Are you new to egalitarianism or rethinking your assumptions and beliefs about gender roles, authority, feminism, and the Bible? Or do you know someone who is open to reexamining these issues? There’s a lot of information out there—a lot of books, a lot of blogs, a lot of articles, and a lot of podcasts. It can all feel very overwhelming and it’s impossible to know where to start. Those of us who changed our minds on the issues of gender equality and women’s leadership in the church know it’s a tough but worthwhile process. That journey is made a lot easier with some guidance. With that in mind, here are fifteen books we recommend for searchers: 1. The Blue Parakeet (Second Edition) by Scot McKnight Scot McKnight’s work is a staple ingredient for... Read more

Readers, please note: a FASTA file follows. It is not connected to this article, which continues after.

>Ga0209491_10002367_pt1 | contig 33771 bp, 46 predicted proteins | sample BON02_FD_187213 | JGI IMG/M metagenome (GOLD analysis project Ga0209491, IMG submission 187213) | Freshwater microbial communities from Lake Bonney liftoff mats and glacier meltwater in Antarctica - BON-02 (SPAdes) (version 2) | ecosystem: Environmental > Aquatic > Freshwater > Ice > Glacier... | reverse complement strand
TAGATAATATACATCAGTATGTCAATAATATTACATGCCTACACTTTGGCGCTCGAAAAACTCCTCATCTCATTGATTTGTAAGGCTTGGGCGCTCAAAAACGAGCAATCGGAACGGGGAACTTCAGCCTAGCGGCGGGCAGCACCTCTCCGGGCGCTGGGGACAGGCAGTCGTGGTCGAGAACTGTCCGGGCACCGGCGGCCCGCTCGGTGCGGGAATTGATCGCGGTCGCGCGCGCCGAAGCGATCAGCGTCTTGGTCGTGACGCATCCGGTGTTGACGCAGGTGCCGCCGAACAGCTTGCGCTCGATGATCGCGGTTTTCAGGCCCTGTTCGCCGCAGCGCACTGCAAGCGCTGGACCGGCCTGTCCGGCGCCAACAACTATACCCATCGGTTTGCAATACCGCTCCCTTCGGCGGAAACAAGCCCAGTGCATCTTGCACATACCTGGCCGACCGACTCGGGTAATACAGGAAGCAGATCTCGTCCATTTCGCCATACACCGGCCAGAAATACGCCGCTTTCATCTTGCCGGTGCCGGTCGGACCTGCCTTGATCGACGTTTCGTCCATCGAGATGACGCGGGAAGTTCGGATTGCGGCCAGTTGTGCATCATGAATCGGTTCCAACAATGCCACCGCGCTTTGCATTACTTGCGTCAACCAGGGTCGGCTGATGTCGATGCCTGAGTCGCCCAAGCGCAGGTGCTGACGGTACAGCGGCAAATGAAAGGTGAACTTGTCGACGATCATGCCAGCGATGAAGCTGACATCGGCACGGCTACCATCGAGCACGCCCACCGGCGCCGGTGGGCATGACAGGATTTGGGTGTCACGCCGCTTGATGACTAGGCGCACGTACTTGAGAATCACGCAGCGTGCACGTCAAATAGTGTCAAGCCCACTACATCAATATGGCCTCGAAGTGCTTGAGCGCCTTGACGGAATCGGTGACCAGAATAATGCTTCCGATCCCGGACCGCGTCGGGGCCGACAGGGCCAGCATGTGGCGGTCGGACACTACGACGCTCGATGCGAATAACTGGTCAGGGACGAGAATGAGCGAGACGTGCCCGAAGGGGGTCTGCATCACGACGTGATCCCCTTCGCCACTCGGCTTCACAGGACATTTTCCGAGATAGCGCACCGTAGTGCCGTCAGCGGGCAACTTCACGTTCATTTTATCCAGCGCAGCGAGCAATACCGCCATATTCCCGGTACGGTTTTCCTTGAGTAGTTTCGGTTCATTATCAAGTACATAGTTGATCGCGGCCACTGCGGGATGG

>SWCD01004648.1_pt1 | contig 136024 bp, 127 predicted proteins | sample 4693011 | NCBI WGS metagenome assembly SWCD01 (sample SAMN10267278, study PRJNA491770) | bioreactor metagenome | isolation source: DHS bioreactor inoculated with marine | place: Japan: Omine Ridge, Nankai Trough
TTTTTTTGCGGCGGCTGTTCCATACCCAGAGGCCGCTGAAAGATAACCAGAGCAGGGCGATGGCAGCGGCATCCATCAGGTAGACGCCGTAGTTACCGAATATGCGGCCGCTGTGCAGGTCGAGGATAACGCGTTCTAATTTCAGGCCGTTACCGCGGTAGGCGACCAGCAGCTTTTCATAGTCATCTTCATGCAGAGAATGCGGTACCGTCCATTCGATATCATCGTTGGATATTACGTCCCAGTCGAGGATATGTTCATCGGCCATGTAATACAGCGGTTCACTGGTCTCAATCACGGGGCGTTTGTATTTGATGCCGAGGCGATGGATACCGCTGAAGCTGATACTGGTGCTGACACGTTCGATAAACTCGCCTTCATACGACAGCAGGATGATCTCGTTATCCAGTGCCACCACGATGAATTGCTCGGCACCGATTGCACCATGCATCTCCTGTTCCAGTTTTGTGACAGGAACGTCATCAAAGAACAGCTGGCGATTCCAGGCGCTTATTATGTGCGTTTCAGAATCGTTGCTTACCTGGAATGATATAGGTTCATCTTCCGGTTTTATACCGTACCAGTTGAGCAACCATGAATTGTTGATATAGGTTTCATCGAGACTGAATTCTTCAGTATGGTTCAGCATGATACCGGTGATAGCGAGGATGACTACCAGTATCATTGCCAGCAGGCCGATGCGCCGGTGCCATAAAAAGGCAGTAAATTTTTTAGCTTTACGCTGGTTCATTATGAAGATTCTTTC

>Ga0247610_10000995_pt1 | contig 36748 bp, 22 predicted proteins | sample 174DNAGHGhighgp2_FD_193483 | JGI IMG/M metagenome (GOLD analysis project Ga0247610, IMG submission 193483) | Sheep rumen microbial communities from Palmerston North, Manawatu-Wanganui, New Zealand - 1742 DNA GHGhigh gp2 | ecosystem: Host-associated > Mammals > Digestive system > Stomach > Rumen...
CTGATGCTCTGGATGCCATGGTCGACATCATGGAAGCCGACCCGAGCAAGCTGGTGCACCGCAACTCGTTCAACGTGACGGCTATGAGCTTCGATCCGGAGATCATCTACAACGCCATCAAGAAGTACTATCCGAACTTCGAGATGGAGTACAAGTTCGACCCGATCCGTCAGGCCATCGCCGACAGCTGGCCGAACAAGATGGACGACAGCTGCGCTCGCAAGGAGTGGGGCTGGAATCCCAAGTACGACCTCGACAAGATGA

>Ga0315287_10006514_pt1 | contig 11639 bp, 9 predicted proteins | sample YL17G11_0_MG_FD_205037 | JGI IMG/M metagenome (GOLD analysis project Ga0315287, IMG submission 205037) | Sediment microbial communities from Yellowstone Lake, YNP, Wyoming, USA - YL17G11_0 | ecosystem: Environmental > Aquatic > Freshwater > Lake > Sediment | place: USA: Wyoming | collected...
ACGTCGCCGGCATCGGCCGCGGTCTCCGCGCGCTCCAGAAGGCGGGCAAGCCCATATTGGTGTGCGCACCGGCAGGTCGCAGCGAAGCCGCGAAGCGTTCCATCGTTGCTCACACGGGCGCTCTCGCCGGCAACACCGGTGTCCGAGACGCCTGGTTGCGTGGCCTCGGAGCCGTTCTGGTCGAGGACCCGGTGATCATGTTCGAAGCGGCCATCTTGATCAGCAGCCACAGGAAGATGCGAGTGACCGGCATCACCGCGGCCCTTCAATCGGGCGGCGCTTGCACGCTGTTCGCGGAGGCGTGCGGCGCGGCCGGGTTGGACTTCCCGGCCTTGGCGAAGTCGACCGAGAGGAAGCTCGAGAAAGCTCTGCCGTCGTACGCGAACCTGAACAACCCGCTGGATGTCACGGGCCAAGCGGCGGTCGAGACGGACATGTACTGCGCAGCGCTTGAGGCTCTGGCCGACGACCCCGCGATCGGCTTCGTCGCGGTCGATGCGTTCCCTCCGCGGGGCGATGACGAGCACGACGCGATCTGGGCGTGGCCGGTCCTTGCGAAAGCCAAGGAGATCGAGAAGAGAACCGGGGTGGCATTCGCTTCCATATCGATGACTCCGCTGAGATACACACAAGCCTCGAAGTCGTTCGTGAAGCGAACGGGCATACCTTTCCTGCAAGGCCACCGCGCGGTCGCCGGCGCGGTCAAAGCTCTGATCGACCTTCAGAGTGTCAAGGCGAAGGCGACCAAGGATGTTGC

This August, CBE International held its second popular writing contest! We received over one hundred submissions, making our job of picking just fifteen winners very difficult. We’d like to thank all the gifted writers who participated. Thank you for being brave enough to share your stories. Thank you for embracing vulnerability when it’s sometimes easier to hide. Thank you for never wavering in your commitment to justice and freedom. Thank you for urging the church to more fully align itself with God’s redemptive vision for the world. Thank you for always being shalom people. You make us better and we honor you. With difficulty, we chose fifteen winners and six honorable mentions, which you’ll see published on our website in the coming months along with many othe... Read more